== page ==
Is this real truffle oil? We’ll find out.
Mac and cheese. Popcorn. Eggs. Pastas. I’ll eat truffle on nearly everything, so it’s no surprise that Umbria, one of the Italian truffle regions, happens to be one of my favorite places in the world. I fell in love with this region in 2011 when we spent several weeks in Assisi, cooking Italian food from Cucina Umbra and enjoying the dishes suggested by my dear friend Brenda, owner of wine bar Vinosofia in nearby (charming) Spello: the cutest town you might never have heard of.
Enough about Umbria. I digress . . .
Truffles have done nothing but grow in popularity on U.S. menus since then, so I went back to Umbria ready to learn a little more about this somewhat magical . . . fungus? Mushroom? What is a truffle, anyway? Read on, amuse your friends with truffle facts, and improve your ability to purchase the most quality truffles from an industry that has more than profited (and taken advantage of) the truffle craze.
What is a truffle? Let’s start with the facts: they’re as fascinating as truffles are delicious.
Is it a mushroom? It's technically a "fruiting body." Tell me that's not fun to say. It's a fungus of genus Tuber, and some of the species are edible.
It grows underground. (Say "subterranean" when impressing your friends. "Subterranean fungus of the genus Tuber." You're practically a scientist.)
If you'd rather be poetic than scientific, call them the "diamonds of the kitchen." That's what famous French writer and food-lover Brillat-Savarin referred to them as.
Truffles are renowned in the international gastronomic world, but before their popularity, you could find truffles in French, Georgian, Greek, Italy, Middle Eastern, and Spanish cuisines.
Truffles aren't just found in Europe: the U.S., New Zealand, and Australia, to name a few, also grow variations of the truffle.
They grow in the roots of trees. Get science-y and say that they have a "symbiotic relationship with the tree's roots," which is called mycorrhiza.
Their spores are spread through animals that eat fungi, also called (how awesome is this?) fungivores.
Specially trained dogs or pigs (yes, pigs!) find the truffles, which grow under a layer of fallen leaves. While many believe that pigs are the better truffle hunters, they also are quick to eat the unearthed treats, and are therefore used less often than their canine counterparts. (Using pigs is now illegal in Italy: the female pigs that they use destroy the ground around the trees, making it difficult for truffles to grow again. And they tendto eat the truffles once they find them: a chemical in the truffle smells very similar to a male pheromone given off by boars. Whoops.)
OK, now on to the culinary deliciousness . . .
What does a truffle taste like? It depends on the type of truffle you are eating (and, as we shall see, if you are even eating a truffle at all). Most of the truffles we see are white or black: we will take a look at the differences between white and black truffles.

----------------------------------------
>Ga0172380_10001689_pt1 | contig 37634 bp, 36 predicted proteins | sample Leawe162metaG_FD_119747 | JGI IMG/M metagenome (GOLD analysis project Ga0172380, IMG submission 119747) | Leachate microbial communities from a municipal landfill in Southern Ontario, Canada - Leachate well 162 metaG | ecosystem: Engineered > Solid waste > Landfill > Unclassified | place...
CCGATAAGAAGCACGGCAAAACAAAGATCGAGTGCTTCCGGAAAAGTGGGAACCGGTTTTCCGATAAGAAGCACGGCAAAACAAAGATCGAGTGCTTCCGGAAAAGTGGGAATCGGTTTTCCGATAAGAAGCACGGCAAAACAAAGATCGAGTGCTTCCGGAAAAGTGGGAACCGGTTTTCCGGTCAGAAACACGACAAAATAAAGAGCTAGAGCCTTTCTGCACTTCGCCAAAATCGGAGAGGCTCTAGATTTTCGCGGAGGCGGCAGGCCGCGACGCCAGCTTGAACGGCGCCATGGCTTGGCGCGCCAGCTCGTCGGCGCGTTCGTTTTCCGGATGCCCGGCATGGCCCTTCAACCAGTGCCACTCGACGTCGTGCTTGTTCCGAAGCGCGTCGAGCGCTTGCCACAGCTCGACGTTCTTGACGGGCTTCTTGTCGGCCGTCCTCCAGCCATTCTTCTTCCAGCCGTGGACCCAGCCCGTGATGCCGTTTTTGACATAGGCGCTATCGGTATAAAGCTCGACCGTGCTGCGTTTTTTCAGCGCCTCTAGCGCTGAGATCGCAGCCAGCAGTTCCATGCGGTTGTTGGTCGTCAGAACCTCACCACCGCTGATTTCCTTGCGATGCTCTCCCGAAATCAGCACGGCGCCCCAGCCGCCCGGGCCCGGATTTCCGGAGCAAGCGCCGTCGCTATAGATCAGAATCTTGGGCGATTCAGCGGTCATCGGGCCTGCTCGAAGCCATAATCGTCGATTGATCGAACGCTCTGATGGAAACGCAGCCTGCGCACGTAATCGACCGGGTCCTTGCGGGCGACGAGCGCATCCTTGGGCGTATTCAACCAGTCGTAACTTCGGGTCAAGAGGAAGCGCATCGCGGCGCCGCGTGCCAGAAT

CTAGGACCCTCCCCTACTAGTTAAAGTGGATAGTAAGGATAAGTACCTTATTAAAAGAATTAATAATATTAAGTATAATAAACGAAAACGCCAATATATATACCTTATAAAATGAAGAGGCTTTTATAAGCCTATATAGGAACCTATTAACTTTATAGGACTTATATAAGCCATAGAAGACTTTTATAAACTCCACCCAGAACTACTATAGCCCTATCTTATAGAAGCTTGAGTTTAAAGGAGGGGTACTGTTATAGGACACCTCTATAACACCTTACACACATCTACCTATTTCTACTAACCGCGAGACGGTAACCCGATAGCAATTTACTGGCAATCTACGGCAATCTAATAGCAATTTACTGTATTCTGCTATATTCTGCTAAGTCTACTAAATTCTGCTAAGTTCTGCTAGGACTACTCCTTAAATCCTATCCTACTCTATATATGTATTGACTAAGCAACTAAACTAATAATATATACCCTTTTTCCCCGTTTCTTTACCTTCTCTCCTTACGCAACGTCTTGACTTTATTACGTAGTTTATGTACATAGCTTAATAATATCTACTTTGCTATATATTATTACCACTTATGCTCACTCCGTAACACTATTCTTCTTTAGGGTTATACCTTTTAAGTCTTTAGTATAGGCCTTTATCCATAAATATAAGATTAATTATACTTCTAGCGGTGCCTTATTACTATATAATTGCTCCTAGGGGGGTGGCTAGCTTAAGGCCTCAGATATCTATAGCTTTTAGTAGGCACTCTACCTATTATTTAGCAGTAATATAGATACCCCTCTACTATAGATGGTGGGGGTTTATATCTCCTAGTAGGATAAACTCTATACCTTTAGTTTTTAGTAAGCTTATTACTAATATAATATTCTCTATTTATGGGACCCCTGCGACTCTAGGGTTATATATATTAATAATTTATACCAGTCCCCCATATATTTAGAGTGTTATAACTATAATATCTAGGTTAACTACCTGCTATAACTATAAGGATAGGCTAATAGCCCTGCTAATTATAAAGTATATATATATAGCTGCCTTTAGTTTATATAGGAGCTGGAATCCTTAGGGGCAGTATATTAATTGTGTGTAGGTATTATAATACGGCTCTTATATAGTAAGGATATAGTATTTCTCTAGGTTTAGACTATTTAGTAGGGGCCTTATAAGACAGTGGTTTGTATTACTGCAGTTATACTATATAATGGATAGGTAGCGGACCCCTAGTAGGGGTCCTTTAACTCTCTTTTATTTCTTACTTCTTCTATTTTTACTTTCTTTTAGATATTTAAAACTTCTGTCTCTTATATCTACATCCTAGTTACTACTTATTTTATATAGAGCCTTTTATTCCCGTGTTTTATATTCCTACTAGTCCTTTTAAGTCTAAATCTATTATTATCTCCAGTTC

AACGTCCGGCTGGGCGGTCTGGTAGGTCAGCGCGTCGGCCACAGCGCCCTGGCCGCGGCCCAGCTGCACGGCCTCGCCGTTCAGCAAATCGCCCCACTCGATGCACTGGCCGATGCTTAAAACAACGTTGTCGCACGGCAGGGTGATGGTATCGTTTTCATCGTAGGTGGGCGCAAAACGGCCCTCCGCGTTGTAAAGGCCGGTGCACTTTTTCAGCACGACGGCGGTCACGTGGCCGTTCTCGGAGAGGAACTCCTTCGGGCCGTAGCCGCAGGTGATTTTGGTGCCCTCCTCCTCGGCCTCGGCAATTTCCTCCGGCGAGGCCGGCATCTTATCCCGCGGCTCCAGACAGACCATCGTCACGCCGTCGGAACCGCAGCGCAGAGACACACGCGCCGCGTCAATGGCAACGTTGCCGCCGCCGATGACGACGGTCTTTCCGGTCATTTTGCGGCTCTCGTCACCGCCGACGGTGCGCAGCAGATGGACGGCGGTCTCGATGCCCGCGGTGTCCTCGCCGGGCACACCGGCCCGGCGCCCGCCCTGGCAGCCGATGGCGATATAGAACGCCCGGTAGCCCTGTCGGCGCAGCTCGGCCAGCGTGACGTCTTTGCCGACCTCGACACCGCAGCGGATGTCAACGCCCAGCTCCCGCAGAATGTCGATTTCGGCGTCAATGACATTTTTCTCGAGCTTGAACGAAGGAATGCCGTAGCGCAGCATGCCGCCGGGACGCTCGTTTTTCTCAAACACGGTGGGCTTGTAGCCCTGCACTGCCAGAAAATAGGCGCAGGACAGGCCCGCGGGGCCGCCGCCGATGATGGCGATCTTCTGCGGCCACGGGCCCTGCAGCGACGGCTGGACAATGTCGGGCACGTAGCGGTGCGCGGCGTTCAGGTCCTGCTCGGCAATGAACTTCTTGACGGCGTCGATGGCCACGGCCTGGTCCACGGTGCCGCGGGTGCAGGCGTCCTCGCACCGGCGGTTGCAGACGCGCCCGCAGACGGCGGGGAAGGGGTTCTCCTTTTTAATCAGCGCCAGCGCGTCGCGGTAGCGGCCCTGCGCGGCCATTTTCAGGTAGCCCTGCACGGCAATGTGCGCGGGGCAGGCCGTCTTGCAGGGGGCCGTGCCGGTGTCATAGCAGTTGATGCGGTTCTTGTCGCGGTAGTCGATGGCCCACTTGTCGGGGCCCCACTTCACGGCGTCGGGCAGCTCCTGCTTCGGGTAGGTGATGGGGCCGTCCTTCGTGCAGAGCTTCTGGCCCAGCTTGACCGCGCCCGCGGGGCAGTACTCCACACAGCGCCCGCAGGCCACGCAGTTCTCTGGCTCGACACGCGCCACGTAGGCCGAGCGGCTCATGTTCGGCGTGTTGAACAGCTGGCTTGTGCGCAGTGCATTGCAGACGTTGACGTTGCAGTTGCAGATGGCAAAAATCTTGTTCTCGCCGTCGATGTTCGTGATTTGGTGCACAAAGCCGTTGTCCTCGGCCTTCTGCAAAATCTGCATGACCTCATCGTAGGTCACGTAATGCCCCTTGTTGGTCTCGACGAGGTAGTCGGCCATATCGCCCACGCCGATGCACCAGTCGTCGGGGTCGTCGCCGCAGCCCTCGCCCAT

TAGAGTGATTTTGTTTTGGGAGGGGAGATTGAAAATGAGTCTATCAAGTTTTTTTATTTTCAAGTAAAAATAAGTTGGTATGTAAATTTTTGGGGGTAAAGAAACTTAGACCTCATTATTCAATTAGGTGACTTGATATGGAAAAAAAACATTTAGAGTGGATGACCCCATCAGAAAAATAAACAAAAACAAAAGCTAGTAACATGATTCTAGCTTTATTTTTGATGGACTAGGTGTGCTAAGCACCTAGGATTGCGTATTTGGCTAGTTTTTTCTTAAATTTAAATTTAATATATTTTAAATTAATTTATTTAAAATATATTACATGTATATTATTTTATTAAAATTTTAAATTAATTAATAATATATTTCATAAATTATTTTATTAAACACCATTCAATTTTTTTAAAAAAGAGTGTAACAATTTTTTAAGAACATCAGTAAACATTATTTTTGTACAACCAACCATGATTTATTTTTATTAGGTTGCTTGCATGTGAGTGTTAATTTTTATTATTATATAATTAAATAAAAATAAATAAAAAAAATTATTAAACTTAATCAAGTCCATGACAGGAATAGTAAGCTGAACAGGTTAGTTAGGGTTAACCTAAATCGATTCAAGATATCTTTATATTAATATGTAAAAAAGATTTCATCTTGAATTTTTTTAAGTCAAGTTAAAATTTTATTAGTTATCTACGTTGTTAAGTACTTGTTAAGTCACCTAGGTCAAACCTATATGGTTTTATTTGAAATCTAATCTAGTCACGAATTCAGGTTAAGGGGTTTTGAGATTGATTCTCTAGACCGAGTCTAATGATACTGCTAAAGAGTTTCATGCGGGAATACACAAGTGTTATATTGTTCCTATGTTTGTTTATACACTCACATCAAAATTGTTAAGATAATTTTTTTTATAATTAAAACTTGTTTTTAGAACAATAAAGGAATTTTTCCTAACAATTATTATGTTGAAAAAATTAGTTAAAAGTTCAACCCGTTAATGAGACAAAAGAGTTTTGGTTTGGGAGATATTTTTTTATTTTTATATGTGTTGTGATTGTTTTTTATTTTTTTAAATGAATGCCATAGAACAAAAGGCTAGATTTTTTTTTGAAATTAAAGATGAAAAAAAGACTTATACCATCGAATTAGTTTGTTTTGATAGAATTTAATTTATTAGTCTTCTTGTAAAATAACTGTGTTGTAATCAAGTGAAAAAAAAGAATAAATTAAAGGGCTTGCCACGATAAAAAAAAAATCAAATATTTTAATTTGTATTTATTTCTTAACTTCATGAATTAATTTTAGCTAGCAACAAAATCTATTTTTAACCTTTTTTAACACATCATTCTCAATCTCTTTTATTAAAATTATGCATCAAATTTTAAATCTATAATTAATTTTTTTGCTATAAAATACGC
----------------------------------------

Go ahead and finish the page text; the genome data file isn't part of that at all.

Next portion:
White truffles are actually a cream or light brown color with white marbling, but who is splitting hairs?
There are actually several species of white truffle found in Italy alone.
White truffles (Tuber magnatum) are most often associated with the Italian regions of Piedmont and the cities of Alba and Asti: they also grow in Molise, Abruzzo, and Tuscany. Outside of Italy, they are found in Croatia, Slovenia, and parts of France.
Another variety of white truffle, Tuber magnatum pico, is found in other parts of northern and central Italy.
“Whitish truffle” (Tuber borchii) is yet another species that is found in Tuscany, Abruzzo, Romagna, Umbria, le Marche, and Molise. It is said to be less aromatic than the other species of Italy.
- It is the second-most commercially valuable
- It grows under oak and hazelnut trees in the
Perigord region in France.
- Black truffles are harvested in late fall and in the winter.
- They are much less pungent than their lighter
counterparts, and often used in honeys, butters, pates and other truffle products.
Truffle Oil: You’ve probably been duped
Because of their rarity and inability to be successfully reproduced to meet market demands, truffles are indeed expensive. So how is it that I scored that bottle of truffle oil at Marshalls for $5?
The truth is that most truffle oils contain no truffle. It’s typically olive oil that has been flavored with a synthetic agent like 2.4-dithiapentane. “Science, again?” Yes, science again. The compound 2.4-dithiapentane is the result of combining methyl mercaptan (a naturally occurring compound found in some foods, cheeses, and farts. Yes, farts.) to formaldehyde (the compound used to embalm people).
I felt duped after learning this, and you might too. Here’s the chemical equation for 2.4-dithiapentane to make you feel a little smarter.
- 2 CH3SH + H2C=O + HCl(aq) → CH3SCH2SCH3 + H2O
Yeah, that didn’t help me either.
So what are we left to think about this mass-produced “truffle oil?” For me, it’s a sign that consumers like the taste of truffle, which is a great thing: its pungent aroma is, to me, one of the most enticing smells, and I love the depth truffles add to a dish. And as a lover of all things food, learning what a “real” truffle taste like just becomes a sort of culinary escapade: one that will lead you to some of the most beautiful places Italy has to offer.